Trail Town: A smorgasbord of trail fun
Then I closed the door, with one last warning of “No peeing or poeping in the house.”
Tonight, 2 July 2016, was different because it was the inaugural Simola Phantom Night Forest Run, powered by Ledlenser. The event was part of Trail Town, an exciting addition to the Knysna Oyster Festival lineup of sporting events. The night run promised novelty: masked opera singers serenading runners with songs from The Phantom of the Opera, as they negotiate their way through the Simola Estate contours.
It was an experience I didn’t want to miss but it was bitterly cold and I wasn’t sure the little dog’s ears would survive if they were left outside.
— TRAIL magazine (@TRAILza) July 2, 2016
When I arrived at Simola Golf Estate, it was clear that a lot of other people had decided the same thing (about the run, not about my dogs’ ears!). People with headlamps were milling about and chatting, whilst a few (like me) attached their timing chip at the last moment. After a briefer than usual briefing from Magnetic South‘s Mark Collins, we were off on our little adventure.
— TRAIL magazine (@TRAILza) July 2, 2016
Around 1km in, as we entered the first singletrack section, we were greeted by two smartly dressed masked opera singers. No doubt a tough decision for many presented itself here: should I stop and listen, or should I keep running? I made my decision quickly.
Far too soon the forest swallowed the music and I was left with only the sound of footfalls and breathing. In the depths of the forest, the light faded quickly and before long, headlamps were bobbing at various heights and speeds amongst the trees. The route was an interesting mix of forest roads, newly-cut singletrack and older cycling tracks, so bunching was never a problem. Thanks must be extended to the cycling fraternity for accommodating us.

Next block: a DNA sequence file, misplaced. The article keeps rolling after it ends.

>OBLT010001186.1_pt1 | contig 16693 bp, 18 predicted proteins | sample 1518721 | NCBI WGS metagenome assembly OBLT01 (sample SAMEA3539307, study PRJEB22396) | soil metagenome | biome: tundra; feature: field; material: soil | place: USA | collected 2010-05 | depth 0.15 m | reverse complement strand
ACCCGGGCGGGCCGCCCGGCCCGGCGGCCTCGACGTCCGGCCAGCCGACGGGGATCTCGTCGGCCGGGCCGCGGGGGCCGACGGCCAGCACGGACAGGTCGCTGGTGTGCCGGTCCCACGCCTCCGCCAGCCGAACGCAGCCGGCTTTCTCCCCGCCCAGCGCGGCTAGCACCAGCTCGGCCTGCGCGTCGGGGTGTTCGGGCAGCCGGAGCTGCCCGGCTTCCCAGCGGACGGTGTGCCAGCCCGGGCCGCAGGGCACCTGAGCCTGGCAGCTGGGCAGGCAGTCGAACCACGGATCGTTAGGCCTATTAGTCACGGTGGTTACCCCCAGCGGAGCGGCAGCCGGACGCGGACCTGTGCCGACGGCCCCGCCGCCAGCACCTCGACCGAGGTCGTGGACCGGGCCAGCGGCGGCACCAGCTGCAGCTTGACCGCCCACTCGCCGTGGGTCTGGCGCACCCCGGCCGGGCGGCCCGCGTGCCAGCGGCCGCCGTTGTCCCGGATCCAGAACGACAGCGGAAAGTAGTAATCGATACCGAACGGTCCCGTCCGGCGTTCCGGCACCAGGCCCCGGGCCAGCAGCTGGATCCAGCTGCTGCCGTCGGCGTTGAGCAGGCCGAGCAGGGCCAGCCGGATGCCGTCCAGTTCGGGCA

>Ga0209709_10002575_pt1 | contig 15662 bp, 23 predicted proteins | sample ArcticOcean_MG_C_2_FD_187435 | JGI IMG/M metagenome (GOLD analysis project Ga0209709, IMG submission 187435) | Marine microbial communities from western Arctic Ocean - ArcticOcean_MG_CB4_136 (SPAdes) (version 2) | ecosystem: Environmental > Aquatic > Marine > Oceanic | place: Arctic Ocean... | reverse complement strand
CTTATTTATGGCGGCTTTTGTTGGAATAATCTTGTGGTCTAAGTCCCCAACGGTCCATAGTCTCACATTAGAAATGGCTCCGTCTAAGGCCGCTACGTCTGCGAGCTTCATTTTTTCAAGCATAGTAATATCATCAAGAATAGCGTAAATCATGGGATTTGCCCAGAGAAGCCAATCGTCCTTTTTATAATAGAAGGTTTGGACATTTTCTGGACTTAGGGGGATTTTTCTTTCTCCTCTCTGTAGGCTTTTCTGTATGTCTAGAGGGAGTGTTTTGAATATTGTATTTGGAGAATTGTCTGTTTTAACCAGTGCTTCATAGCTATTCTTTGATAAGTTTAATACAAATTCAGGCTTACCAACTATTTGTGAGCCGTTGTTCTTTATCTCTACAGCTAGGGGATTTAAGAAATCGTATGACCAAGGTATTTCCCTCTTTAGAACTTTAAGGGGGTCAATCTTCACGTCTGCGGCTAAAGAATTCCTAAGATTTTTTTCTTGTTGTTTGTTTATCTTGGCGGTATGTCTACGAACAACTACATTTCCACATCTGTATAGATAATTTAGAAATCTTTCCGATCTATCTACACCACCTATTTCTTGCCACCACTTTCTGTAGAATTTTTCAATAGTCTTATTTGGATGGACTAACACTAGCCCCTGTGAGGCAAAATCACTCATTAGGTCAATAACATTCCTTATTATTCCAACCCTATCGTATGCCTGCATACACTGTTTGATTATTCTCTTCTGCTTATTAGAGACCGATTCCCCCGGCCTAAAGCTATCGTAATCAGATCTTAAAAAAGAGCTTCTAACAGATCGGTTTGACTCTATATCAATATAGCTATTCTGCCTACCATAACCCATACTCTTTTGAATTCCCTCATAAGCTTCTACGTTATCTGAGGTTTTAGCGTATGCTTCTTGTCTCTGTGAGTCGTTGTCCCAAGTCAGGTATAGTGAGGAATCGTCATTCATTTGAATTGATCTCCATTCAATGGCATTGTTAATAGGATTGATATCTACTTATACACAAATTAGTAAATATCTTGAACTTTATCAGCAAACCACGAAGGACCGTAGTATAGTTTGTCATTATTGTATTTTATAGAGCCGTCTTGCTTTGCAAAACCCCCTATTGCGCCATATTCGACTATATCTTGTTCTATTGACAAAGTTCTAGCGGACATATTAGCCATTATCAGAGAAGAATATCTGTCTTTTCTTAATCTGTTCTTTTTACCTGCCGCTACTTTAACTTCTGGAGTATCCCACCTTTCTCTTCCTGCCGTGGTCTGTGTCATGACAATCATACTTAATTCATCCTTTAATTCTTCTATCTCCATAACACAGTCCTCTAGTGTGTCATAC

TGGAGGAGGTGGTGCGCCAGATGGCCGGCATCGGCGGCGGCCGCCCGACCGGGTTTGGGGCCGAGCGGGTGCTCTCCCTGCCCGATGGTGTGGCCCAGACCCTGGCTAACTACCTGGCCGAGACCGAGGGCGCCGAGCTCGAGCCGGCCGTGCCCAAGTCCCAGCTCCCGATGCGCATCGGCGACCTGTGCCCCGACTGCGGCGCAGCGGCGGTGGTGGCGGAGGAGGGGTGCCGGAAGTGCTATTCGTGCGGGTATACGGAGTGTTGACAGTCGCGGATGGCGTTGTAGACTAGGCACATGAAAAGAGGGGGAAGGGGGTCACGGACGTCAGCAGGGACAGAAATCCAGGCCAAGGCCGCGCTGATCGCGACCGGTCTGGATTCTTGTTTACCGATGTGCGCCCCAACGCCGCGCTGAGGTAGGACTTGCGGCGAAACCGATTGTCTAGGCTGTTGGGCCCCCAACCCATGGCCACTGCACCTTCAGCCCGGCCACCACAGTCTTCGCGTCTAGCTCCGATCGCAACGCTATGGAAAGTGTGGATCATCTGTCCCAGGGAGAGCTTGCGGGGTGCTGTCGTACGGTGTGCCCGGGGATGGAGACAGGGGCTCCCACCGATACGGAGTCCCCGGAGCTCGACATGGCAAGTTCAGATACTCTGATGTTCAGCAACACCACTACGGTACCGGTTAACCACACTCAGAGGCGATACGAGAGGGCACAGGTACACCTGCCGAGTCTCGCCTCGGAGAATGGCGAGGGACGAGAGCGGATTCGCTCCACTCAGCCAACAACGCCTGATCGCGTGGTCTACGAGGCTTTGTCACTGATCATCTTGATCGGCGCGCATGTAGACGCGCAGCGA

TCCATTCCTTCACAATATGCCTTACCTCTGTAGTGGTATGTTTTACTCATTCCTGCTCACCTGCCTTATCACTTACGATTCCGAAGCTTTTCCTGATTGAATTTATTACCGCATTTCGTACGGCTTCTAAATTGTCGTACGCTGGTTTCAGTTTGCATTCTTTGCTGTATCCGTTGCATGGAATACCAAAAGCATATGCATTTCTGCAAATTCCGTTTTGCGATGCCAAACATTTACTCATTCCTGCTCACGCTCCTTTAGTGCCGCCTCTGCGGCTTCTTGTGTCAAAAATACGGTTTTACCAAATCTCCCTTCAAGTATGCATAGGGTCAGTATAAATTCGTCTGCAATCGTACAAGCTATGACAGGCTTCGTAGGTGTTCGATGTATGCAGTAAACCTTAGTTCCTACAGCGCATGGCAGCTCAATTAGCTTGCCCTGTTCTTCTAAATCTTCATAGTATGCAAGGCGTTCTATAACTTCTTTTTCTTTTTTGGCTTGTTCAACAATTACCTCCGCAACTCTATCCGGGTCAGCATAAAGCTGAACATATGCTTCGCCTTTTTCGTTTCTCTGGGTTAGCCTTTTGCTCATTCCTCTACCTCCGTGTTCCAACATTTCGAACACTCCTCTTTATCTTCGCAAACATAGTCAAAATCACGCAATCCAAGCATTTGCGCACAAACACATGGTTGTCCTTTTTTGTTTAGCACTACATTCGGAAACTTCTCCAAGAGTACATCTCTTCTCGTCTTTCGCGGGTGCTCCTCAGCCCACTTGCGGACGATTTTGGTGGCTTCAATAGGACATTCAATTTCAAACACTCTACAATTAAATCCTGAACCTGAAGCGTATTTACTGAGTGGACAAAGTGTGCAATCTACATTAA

Pushing up a steep incline, I could hear more opera singers somewhere ahead. As before, the debate of stop and appreciate an entire song, or keep going made its appearance. The cold won and I slowed, but didn’t stop. Those singers really need to be acknowledged for standing out there in the cold singing for our benefit. If I could feel the cold whilst running then they must have been freezing. Thanks guys and I hope to hear you again next year.
Finishing at Simola, Trail SA‘s Altus Schreuder was in fine fettle as the MC whilst happy runners and families milled around before enjoying a great curry laid out by Simola. Was it an experience? Yes. Was there adventure? Yes. (I understand some runners missed a marker and had a slightly different adventure or perhaps they would call it a mis-adventure.) Would I do it again? Most certainly, I have run the route twice since then, once ending in the dark. It’s a good route but the opera singers and headlamps gave it that extra special spice.
My hubby and I really enjoyed the Simola Phantom Forest night run. It was our first attempt at a trail and was great fun. What a truly unique event. The sound of opera in a dark forest on a cold night was thrilling to say the least. It was such a lovely experience for us as a couple and we crossed the finish line holding hands! Lauren Angelique Rose via Facebook
Tick two on my week of sporting over-indulgence (the first being the 50km mountain bike ride earlier that day).
Next up was the well-established Featherbed Trail Run, an event with a certain class and vibe of its own. Perhaps that’s because of the level of organisation, perhaps it’s the ferry ride where you get to chat with fellow runners, perhaps it’s the start where the 11km runners cheer on the 15km Coelacanth entrants or perhaps it’s running across the old train bridge. Or may it’s the jovial social afterwards with the superb dinner and prize giving, but it’s definitely in part due to the views over Knysna from an area you don’t normally get to run.